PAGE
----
Mike Beer (aka Ghost Cat) arrived in Ōtautahi in 2007 from Birmingham, England, a carpenter by trade who had also been ‘doing art’ as far back as he can remember. A downturn in the economy saw him retrain as an arborist, prior to having that moment when he thought: ‘Where am I going and what the hell am I doing with my life?’ Coincidently a props technician position came up at The Court Theatre and he made the decision he was going to get the job. Thinking outside the box, for his CV he made a giant tombstone, boldly carving “The Court Theatre” into it and placing his CV into the mouth of the skull that also adorned the headstone. ‘It got me the job and I was doing things like making beating hearts and goblets for Hamlet. It was very cool.’
Yet, conscious that he was still doing other people’s work he started his own business, The Monster Machine, making miniature VHS video cases for the American market that became seriously popular. ‘I managed to get a tape to actor Robert Englund who plays Freddie Krueger and I have a picture of him holding it. That was huge for me.’
‘It was all about nostalgia, but after three years a friend of mine took over The Monster Machine. I could feel myself going in a different direction and that is why I am at the point of where I am now.’
Ghost Cat has his first solo exhibition at street art and urban contemporary gallery, Fiksate in Sydenham, opening in April. So is Ghost Cat a street artist? ‘I have been, but I also do stuff that isn’t graffiti related, usually little sculptures.’
There are a grouping of his sculptures, the “Do Not Press” buttons, stealthily placed in the central city near Tūranga and around The Crossing. ‘I love graffiti and I love the urban and playing a game in town is interesting. When I first put the “Do Not Press” signs up, people would post about them. “Have you seen these in town?” Press the button and there is chilli sauce inside them [that comes out]. It is being playful in a way that isn’t offensive.’
‘My work is about connections. It is about people literally reacting to it and again, that started with The Monster Mailman. I love the nostalgic response my work generates. When I made The Volcano cafe in Lyttelton, if you read the comments, it was about people’s memories: “Oh I used to wash dishes there,” and “I took my mother-in-law here every Sunday.” It is just many memories and that to me is really special. To get that out of a piece of art means everything to me and it does to other people as well. I am hoping that because everything I have made is from Christchurch that people who haven’t seen it will want to go and see where it is located.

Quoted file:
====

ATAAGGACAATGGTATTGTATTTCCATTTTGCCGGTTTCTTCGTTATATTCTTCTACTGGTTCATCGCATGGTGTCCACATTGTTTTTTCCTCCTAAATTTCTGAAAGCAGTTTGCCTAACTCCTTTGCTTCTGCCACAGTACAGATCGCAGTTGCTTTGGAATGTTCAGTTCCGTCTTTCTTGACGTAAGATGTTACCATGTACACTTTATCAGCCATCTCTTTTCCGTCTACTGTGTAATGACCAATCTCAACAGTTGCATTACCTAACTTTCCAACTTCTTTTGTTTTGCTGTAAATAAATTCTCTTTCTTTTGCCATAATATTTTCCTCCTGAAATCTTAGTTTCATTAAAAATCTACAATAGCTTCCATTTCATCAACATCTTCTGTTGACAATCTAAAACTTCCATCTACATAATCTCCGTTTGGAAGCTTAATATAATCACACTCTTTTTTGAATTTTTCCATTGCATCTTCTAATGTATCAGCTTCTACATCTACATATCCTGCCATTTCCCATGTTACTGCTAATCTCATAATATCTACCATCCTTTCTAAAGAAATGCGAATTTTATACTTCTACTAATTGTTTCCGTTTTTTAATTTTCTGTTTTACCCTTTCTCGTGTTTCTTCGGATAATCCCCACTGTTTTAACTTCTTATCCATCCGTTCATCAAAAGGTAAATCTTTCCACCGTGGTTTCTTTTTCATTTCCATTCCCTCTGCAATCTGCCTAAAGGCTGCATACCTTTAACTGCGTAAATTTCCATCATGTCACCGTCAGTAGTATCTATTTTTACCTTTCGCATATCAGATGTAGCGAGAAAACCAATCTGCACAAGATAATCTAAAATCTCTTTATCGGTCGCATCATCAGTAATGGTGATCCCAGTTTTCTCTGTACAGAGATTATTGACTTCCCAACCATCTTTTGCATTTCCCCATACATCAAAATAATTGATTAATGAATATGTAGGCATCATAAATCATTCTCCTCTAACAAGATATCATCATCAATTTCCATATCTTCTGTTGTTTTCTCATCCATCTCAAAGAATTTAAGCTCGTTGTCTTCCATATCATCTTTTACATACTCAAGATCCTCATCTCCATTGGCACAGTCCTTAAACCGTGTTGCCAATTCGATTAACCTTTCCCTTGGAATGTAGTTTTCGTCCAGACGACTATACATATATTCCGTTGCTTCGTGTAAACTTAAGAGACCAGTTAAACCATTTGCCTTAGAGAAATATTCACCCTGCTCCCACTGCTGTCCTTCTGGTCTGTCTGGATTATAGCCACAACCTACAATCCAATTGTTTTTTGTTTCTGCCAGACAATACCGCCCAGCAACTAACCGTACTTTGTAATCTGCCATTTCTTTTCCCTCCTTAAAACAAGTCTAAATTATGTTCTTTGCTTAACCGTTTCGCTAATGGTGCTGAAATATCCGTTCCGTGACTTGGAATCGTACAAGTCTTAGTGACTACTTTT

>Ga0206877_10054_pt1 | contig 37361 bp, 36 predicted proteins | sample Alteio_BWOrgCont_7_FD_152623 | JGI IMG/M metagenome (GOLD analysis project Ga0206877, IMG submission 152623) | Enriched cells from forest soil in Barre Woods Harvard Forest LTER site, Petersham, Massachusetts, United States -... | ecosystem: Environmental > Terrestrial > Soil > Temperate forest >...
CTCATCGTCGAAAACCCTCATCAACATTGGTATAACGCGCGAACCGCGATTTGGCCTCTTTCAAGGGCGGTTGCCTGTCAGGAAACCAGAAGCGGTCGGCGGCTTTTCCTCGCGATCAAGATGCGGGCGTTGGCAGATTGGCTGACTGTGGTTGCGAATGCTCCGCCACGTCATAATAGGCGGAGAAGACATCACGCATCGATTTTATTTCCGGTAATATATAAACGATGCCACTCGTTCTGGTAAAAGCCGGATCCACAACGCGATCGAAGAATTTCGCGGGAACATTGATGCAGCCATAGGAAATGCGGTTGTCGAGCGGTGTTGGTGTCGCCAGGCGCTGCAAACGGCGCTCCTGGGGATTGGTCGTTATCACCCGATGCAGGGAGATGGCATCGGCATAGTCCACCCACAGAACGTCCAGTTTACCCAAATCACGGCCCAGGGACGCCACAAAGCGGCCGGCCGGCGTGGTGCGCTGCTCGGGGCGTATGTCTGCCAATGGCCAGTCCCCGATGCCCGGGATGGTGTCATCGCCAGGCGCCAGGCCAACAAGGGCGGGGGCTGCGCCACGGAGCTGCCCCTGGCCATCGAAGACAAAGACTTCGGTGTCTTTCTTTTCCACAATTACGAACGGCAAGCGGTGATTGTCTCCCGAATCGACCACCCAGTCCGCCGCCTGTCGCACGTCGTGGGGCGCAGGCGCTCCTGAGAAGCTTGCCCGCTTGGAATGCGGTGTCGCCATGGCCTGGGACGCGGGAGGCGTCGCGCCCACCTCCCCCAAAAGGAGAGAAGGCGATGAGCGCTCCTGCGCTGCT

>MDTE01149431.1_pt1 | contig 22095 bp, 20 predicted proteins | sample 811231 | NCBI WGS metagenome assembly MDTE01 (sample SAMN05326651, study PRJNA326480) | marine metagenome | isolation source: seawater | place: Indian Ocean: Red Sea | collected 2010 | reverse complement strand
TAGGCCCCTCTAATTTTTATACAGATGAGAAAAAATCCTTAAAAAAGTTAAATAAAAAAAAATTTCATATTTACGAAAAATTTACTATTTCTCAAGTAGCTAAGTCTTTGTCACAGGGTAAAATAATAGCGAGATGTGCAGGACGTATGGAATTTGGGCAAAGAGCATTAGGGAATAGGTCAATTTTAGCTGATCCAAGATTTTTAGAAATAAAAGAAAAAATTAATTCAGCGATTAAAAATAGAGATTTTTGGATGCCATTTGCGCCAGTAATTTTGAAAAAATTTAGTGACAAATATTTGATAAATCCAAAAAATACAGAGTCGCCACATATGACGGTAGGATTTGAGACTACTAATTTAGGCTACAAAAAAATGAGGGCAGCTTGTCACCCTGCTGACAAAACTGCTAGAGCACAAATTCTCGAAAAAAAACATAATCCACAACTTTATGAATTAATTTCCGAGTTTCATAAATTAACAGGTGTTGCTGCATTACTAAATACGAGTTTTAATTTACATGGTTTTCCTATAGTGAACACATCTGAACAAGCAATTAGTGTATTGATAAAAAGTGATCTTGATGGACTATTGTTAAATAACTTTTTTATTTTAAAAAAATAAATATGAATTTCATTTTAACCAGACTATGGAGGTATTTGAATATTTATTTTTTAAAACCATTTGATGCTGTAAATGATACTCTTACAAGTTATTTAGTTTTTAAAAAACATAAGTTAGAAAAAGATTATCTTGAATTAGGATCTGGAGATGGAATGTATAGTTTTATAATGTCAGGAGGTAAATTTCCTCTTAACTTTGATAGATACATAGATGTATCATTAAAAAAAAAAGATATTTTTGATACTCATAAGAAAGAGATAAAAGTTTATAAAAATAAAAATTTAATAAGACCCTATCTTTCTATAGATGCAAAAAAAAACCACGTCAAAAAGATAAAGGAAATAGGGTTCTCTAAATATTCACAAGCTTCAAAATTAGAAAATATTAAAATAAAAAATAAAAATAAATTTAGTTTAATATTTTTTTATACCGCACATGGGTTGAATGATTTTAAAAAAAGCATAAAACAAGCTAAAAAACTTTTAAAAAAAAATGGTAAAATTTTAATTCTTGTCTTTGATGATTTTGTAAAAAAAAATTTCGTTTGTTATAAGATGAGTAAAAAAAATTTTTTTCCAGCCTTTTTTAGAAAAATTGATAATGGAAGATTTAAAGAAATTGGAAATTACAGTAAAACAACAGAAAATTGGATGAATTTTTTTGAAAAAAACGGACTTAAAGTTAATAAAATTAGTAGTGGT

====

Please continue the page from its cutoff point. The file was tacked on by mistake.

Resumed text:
Ghost Cat’s sculptures are also in the Canterbury Museum’s Quake City and its “Lost Christchurch” programme of building, recreating a miniature of the Canterbury Jockey Club, formerly at 128 Oxford Terrace.
The Fiksate exhibition is Shadow Town. Street art historian Reuben Woods came up with the title. ‘The exhibition is about parts of Christchurch that have been affected or don’t exist anymore since the earthquakes. People have used those buildings and spaces to create art. When you take to the city by foot it is amazing when you realise what you don’t see when you drive through. There are lots of buildings affected by the earthquake with beautiful murals on them. I am bringing chunks of that from everywhere around the city together’.
‘Modern buildings serve a purpose but they don’t interest me. They don’t have souls. I wouldn’t recreate something that was clean and modern. Rather, it is something that sits there and says “I have been through a million things and I have a million stories to tell”.
Ghost Cat, Shadow Town
Fiksate, 4 Hawdon Street, Sydenham
9 April – 8 May
- Ghost Cat, The Volcano and The Lava Bar, custom board and mixed media
- Ghost Cat, Church Door, 2020, custom board and mixed media